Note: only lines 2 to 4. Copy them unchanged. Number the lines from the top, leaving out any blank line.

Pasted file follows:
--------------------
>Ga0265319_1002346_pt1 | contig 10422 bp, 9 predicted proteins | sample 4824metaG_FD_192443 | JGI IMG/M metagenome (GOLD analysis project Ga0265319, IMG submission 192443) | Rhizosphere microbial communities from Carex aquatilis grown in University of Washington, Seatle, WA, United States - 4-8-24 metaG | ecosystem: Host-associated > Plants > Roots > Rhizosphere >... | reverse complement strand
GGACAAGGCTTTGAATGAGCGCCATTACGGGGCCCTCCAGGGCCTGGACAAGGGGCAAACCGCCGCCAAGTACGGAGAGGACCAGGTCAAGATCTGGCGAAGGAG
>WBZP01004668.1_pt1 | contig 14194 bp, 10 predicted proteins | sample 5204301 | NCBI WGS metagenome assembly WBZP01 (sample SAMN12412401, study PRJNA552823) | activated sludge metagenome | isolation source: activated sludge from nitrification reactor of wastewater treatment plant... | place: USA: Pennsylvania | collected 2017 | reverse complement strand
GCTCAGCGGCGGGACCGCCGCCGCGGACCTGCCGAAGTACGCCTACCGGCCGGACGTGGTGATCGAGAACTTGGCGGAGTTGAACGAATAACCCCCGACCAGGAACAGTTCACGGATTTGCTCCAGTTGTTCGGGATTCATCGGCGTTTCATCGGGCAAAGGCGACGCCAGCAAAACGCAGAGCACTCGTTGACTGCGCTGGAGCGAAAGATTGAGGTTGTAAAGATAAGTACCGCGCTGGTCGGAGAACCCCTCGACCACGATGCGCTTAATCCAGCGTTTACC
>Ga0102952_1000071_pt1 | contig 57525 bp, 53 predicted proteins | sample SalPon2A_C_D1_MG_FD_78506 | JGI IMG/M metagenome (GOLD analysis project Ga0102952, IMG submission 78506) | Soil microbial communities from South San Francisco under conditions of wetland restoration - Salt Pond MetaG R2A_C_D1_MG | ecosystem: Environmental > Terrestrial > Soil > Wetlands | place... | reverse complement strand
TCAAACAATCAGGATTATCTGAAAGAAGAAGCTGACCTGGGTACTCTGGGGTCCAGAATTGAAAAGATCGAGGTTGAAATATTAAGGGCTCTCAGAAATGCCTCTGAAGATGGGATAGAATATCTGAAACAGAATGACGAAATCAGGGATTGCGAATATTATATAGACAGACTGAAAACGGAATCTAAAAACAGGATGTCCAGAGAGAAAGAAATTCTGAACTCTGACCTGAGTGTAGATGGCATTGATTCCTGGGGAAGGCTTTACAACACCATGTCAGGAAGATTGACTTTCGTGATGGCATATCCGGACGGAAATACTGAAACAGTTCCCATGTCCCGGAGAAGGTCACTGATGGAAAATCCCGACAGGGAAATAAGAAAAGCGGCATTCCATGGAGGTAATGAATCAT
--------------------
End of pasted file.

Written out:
GGACAAGGCTTTGAATGAGCGCCATTACGGGGCCCTCCAGGGCCTGGACAAGGGGCAAACCGCCGCCAAGTACGGAGAGGACCAGGTCAAGATCTGGCGAAGGAG
>WBZP01004668.1_pt1 | contig 14194 bp, 10 predicted proteins | sample 5204301 | NCBI WGS metagenome assembly WBZP01 (sample SAMN12412401, study PRJNA552823) | activated sludge metagenome | isolation source: activated sludge from nitrification reactor of wastewater treatment plant... | place: USA: Pennsylvania | collected 2017 | reverse complement strand
GCTCAGCGGCGGGACCGCCGCCGCGGACCTGCCGAAGTACGCCTACCGGCCGGACGTGGTGATCGAGAACTTGGCGGAGTTGAACGAATAACCCCCGACCAGGAACAGTTCACGGATTTGCTCCAGTTGTTCGGGATTCATCGGCGTTTCATCGGGCAAAGGCGACGCCAGCAAAACGCAGAGCACTCGTTGACTGCGCTGGAGCGAAAGATTGAGGTTGTAAAGATAAGTACCGCGCTGGTCGGAGAACCCCTCGACCACGATGCGCTTAATCCAGCGTTTACC